jackd, jackstart - JACK Audio Connection Kit sound server
jackd [ options ] -d driver [ driver options ]
jackstart [ options ] -d driver [ driver options ]
jackd invokes the JACK audio server daemon. When using JACK's built-in
support for realtime capabilities, use the jackstart command, instead.
All options are the same.
JACK is a low-latency audio server, originally written for the
GNU/Linux operating system. It can connect a number of different JACK
client applications to an audio device, and also to each other. Most
clients are external, running in their own processes as normal applica-
tions. JACK also supports internal clients, which run within the jackd
process using a loadable "plugin" interface.
JACK differs from other audio servers in being designed from the ground
up for professional audio work. It focuses on two key areas: syn-
chronous execution of all clients, and low latency operation.
For the latest JACK information, please consult the web site,
Print a brief usage message describing the main jackd options.
These do not include driver options, which are obtained using
the --help option for that specific driver, instead.
Force absolute realtime behaviour on the system. Rather than
allowing clients to take a time determined by the kernel, they
are determined to have timed out on receipt of the next inter-
rupt from the audio interface. This only makes sense when used
with an ASIO-style configuration where there are 2 periods per
buffer (see --nperiods). It is safe to omit this parameter, if
you don't need to enforce strict realtime limits. It can be
useful for testing the realtime behavior of a new JACK clients.
-t, --timeout int
Set client timeout limit in microseconds. The default is 500
msec when not in realtime mode (see: -R).
Use realtime scheduling. This is needed for reliable low-
latency performance. It requires jackd to run with special
scheduler and memory allocation privileges, which may be
obtained in two ways. The first method is to run jackd with
root privileges, which means that all JACK clients must also run
as root. The second method requires a kernel with "POSIX draft
capabilities" enabled (see the <linux/capability.h> include
Give verbose output.
Print the current JACK version number and exit.
-d, --driver driver [ driver-options ]
Select the output driver. The only driver currently documented
is alsa (see below).
ALSA DRIVER OPTIONS
-h, --help Print a brief usage message describing only the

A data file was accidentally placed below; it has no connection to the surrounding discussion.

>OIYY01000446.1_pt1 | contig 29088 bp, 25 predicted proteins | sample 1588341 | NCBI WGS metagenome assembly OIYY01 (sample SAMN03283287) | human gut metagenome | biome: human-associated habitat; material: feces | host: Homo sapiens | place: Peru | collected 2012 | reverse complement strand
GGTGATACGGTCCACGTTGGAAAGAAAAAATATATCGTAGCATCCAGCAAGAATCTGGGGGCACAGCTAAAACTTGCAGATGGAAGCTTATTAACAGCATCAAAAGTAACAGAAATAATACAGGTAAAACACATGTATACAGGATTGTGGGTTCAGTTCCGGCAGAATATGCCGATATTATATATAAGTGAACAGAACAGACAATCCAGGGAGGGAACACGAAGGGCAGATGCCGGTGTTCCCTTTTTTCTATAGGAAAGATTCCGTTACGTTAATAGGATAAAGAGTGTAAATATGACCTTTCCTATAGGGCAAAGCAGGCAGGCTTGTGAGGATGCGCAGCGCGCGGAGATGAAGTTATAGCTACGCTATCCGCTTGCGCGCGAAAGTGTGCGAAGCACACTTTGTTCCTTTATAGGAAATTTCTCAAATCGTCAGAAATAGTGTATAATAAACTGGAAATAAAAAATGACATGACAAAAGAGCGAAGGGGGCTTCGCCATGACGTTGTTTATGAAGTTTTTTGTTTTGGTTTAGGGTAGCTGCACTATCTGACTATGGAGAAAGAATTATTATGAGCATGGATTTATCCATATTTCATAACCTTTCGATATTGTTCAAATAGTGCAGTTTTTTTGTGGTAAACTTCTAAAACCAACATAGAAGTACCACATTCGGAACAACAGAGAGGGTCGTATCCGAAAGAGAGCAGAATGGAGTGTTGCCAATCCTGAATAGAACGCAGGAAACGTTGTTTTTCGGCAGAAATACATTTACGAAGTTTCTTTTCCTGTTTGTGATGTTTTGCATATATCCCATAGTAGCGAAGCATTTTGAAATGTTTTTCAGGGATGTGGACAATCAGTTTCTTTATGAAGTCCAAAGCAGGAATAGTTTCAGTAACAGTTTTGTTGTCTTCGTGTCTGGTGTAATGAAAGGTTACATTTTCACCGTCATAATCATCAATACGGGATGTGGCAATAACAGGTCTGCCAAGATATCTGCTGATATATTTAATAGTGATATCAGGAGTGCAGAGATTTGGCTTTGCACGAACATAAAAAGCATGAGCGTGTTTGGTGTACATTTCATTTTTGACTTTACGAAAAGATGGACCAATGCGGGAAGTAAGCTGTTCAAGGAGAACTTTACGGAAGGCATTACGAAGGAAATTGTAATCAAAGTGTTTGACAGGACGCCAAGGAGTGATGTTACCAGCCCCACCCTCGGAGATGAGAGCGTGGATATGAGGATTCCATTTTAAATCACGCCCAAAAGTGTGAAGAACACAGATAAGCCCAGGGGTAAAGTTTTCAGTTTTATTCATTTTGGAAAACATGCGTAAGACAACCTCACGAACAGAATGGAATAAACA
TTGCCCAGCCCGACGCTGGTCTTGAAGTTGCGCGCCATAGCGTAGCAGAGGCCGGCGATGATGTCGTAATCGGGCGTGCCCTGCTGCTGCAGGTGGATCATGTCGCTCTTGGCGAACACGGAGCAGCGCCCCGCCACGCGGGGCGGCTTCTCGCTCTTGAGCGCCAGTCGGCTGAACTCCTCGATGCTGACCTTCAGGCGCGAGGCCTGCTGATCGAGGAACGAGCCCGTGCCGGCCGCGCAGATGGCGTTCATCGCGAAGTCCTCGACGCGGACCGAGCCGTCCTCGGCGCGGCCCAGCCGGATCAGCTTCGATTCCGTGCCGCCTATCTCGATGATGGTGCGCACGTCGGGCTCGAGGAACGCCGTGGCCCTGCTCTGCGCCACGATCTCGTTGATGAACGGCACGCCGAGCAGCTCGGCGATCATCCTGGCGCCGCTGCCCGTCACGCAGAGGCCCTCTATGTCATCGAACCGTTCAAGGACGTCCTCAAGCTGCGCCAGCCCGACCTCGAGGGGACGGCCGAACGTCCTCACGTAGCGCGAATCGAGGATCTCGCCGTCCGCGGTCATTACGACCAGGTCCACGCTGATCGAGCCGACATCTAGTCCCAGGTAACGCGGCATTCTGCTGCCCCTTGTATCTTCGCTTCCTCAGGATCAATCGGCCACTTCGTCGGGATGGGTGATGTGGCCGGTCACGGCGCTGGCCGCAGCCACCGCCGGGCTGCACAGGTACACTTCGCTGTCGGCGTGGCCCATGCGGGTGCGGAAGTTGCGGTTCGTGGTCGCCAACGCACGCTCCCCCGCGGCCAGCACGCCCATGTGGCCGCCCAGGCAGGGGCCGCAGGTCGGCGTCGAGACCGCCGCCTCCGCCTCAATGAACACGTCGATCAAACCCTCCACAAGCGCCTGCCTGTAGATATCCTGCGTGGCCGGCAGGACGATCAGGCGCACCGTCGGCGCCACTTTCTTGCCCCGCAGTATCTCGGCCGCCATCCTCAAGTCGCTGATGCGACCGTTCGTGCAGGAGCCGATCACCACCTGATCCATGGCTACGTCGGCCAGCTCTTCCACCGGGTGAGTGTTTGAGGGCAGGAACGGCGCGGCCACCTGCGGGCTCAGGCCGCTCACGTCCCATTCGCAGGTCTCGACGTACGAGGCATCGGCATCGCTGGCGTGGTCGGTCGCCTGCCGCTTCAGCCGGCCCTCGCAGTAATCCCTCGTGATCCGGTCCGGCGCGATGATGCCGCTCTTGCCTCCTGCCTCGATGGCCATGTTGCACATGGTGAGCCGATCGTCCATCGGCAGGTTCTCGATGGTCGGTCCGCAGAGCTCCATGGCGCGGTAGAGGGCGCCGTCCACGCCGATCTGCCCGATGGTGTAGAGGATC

alsa driver options.
-d, --device name
The ALSA pcm device name to use ("default" if none specified).
-r, --rate int
Specify the sample rate. The default is 48000.
-p, --period int
Specify the number of frames between JACK process() calls. The
default is 1024. If you need low latency, set -p as low as you
can go without seeing xruns. A larger period size yields higher
latency, but makes xruns less likely.
-n, --nperiods int
Specify the number of periods in the hardware buffer. The
default is 2. The period size (-p) times --nperiods times four
is the JACK buffer size in bytes.
Provide both capture and playback ports (the default).
Provide only capture ports.
Provide only playback ports.
Enable hardware monitoring of capture ports. This is a method
for obtaining "zero latency" monitoring of audio input. It
requires support in hardware and from the underlying ALSA device
When enabled, requests to monitor capture ports will be satis-
fied by creating a direct signal path between audio interface
input and output connectors, with no processing by the host com-
puter at all. This offers the lowest possible latency for the
Presently (March 2003), only the RME Hammerfall series and cards
based on the ICE1712 chipset (M-Audio Delta series, Terratec,
and others) support --hwmon. In the future, some consumer cards
may also be supported by modifying their mixer settings.
Ignore xruns reported by the ALSA driver. This makes JACK less
likely to disconnect unresponsive ports when running without
-z, --dither [rectangular,triangular,shaped,none]
Set dithering mode. If none or unspecified, dithering is off.
Only the first letter of the mode name is required.
Print usage message for options specific to the alsa driver.
jackd -d alsa --help
Run the JACK daemon with realtime priority using the first ALSA hard-
ware card defined in /etc/modules.conf. This must be run on a kernel
with capabilities enabled.
jackstart --realtime --driver=alsa --device=hw:0
Run the JACK daemon with low latency. A reasonably well-tuned current-
generation system with a decent sound card and a low-latency kernel
with capabilities enabled can handle these values reliably. Some can
do better. If you get xrun messages, try a larger buffer. Tuning a
system for low latency is challenging. The JACK FAQ,
<http://jackit.sourceforge.net/docs/faq.php> has some useful sugges-
jackstart -R -d alsa -d hw:0 -p 128 -n 3 -r 44100
Run jackd with realtime priority using the "sblive" ALSA device defined
in ~/.asoundrc. Apply shaped dithering to playback audio. This must
be run as root.
jackd -R -d alsa -d sblive --dither=shaped
Run jackd with no special privileges using the "sblive" ALSA device
defined in ~/.asoundrc. Any xruns reported by the ALSA driver will be
ignored. The larger buffer helps reduce data loss. Rectangular
dithering will be used for playback.
jackd -d alsa -d sblive -p1024 -n3 --softmode -zr
Please send bug reports to <email@example.com>.
Paul Davis and others.
Manpage originally written by Stefan Schwandter <e9925373@stu-
dent.tuwien.ac.at> and later adapted by Jack O'Quin <firstname.lastname@example.org>.